Loches

… splendid, a huge Norman keep in excellent preservation …’ wrote Lawrence in a letter home. The medieval fortress and town of Loches stood on a high rocky plateau and were encircled by a many-towered curtain wall (enceinte). From time to time Loches featured in the bitter feud between the Plantagenet kings of England and Philippe Auguste of France, being taken and re-taken. However, after being bought by King Louis IX in 1249, Loches remained in French hands, even during the Hundred Years War. Over the centuries its structures have often been strengthened and modified, sometimes protecting a royal residence and, in modern times (until 1926), serving as a state prison.

The keep, 37 metres high with 2.8 metre thick walls, is one of the tallest and most dramatic in France (Fig. 28). Wood as well as stone was used in its construction between 1010 and 1035. This dating derives from dendrochronological studies of its original timber beams. Not far from the keep is a Royal Dwelling (Logis du Roi), part-fourteenth century, part-sixteenth century. It was in the Great Hall of this impressive building, in 1429, that the charismatic peasant girl, Jeanne d’Arc, fresh from her unexpected victory over the English at Orléans, met the Dauphin and urged him to be crowned in Reims cathedral as Charles VII, true King of France. The same building is famously associated with the memory of beautiful Agnès Sorel, his official mistress, who was an influential figure in the French court for about eight years until her death in 1445 at the age of 28.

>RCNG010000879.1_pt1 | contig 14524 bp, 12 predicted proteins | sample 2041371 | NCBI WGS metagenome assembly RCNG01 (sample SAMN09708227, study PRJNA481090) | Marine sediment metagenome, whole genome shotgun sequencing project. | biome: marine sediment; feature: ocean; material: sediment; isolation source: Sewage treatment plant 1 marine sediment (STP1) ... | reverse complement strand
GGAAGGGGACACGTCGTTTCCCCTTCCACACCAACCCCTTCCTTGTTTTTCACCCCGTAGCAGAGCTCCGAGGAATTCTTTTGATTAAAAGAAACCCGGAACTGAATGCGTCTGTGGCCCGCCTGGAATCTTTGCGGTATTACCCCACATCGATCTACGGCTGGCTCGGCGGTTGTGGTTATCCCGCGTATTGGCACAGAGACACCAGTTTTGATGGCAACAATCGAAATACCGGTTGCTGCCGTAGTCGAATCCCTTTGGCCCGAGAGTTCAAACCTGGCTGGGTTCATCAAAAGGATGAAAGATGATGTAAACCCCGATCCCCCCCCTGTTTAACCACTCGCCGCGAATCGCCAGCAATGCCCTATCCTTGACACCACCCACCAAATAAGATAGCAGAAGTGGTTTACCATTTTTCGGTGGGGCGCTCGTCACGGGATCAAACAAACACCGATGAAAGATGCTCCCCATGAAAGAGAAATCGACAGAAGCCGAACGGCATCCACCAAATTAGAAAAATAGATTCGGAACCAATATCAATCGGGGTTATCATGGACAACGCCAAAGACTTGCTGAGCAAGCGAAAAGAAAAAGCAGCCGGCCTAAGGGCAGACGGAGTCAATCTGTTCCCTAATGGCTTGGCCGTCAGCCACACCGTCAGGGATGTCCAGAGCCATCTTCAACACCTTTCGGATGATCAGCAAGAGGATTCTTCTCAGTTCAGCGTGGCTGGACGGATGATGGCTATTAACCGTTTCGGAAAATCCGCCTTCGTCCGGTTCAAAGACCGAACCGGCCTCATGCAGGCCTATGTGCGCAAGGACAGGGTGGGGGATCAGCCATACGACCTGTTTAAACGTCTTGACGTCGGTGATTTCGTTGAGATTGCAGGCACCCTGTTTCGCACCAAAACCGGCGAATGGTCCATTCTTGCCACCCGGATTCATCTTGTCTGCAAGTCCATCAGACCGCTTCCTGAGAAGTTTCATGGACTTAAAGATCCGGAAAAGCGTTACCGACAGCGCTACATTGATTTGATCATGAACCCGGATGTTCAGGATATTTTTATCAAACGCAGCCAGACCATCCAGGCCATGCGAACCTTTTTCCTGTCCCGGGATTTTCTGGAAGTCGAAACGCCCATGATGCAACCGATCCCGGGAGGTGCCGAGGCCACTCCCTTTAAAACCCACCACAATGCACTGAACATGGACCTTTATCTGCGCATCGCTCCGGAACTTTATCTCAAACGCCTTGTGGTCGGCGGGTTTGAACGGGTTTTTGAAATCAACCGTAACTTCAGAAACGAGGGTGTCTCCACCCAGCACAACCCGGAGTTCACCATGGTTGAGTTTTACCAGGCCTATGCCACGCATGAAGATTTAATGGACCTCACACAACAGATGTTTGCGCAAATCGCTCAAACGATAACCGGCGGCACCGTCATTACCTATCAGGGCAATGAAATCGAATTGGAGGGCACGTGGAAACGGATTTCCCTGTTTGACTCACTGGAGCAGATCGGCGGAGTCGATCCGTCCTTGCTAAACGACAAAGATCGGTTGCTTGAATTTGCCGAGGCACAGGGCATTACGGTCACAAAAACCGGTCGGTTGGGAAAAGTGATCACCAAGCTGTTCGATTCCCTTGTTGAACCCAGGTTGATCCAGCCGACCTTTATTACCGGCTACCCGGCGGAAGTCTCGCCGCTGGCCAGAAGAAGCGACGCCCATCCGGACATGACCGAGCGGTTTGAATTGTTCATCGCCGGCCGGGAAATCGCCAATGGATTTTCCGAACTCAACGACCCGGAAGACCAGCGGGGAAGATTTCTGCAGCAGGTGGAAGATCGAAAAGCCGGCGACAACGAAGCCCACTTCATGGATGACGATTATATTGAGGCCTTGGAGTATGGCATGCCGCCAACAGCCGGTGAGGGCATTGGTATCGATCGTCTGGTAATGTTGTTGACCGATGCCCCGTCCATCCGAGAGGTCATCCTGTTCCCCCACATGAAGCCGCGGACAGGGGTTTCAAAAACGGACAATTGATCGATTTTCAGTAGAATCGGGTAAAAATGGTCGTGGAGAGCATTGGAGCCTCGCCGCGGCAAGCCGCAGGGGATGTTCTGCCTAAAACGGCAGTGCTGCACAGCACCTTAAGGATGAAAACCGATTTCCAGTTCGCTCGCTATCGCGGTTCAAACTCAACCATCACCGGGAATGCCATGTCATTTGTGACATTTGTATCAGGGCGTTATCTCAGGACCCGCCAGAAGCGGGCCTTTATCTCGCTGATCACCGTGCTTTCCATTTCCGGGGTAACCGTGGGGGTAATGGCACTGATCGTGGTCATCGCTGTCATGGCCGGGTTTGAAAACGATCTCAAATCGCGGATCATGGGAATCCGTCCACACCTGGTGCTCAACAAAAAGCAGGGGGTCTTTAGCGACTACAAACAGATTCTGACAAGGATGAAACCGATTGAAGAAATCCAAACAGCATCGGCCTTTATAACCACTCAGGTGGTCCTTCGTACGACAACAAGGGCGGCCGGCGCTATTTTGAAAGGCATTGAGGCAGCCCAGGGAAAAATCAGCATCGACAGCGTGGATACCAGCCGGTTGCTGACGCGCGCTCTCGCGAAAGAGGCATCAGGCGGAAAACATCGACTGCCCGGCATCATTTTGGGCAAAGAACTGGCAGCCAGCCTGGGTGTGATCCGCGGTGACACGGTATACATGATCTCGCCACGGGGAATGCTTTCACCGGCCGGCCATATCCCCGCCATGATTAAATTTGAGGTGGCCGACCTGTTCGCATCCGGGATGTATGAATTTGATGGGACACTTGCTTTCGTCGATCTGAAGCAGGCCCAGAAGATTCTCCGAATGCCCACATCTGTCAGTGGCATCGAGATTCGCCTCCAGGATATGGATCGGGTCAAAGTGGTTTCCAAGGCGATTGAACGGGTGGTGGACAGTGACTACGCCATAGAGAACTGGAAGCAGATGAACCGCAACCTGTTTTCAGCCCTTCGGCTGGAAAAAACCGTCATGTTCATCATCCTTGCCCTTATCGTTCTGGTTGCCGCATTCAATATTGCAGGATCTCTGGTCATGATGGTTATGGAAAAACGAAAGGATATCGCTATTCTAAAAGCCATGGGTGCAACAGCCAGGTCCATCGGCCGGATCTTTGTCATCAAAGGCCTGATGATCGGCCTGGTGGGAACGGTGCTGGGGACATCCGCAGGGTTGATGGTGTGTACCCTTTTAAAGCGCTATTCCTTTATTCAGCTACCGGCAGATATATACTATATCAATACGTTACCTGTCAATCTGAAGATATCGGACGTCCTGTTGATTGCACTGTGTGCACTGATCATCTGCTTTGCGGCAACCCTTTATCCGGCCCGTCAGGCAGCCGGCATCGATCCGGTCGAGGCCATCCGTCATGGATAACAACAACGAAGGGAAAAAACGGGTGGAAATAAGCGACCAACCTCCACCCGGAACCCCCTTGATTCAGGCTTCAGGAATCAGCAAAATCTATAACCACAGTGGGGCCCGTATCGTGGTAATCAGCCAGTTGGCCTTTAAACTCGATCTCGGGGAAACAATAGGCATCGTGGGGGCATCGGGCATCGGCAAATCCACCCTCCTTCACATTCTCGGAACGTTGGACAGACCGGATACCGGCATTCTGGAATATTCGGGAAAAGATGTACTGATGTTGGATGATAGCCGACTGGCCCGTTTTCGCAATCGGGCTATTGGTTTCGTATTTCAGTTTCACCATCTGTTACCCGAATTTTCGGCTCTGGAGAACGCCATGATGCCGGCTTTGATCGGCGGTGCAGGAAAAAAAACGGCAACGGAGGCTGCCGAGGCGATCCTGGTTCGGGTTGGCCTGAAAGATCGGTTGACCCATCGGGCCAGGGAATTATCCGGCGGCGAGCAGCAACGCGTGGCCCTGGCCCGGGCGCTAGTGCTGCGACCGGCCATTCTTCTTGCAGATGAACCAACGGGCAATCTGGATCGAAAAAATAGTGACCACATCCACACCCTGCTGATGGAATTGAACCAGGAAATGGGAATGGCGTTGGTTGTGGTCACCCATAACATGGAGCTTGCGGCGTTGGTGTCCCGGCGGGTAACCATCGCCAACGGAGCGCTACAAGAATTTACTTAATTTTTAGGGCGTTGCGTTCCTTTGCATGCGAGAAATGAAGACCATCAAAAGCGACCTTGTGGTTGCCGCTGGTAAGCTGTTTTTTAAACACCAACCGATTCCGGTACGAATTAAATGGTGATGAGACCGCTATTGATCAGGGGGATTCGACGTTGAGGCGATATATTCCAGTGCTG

Fig. 28 – Donjon of Loches, Touraine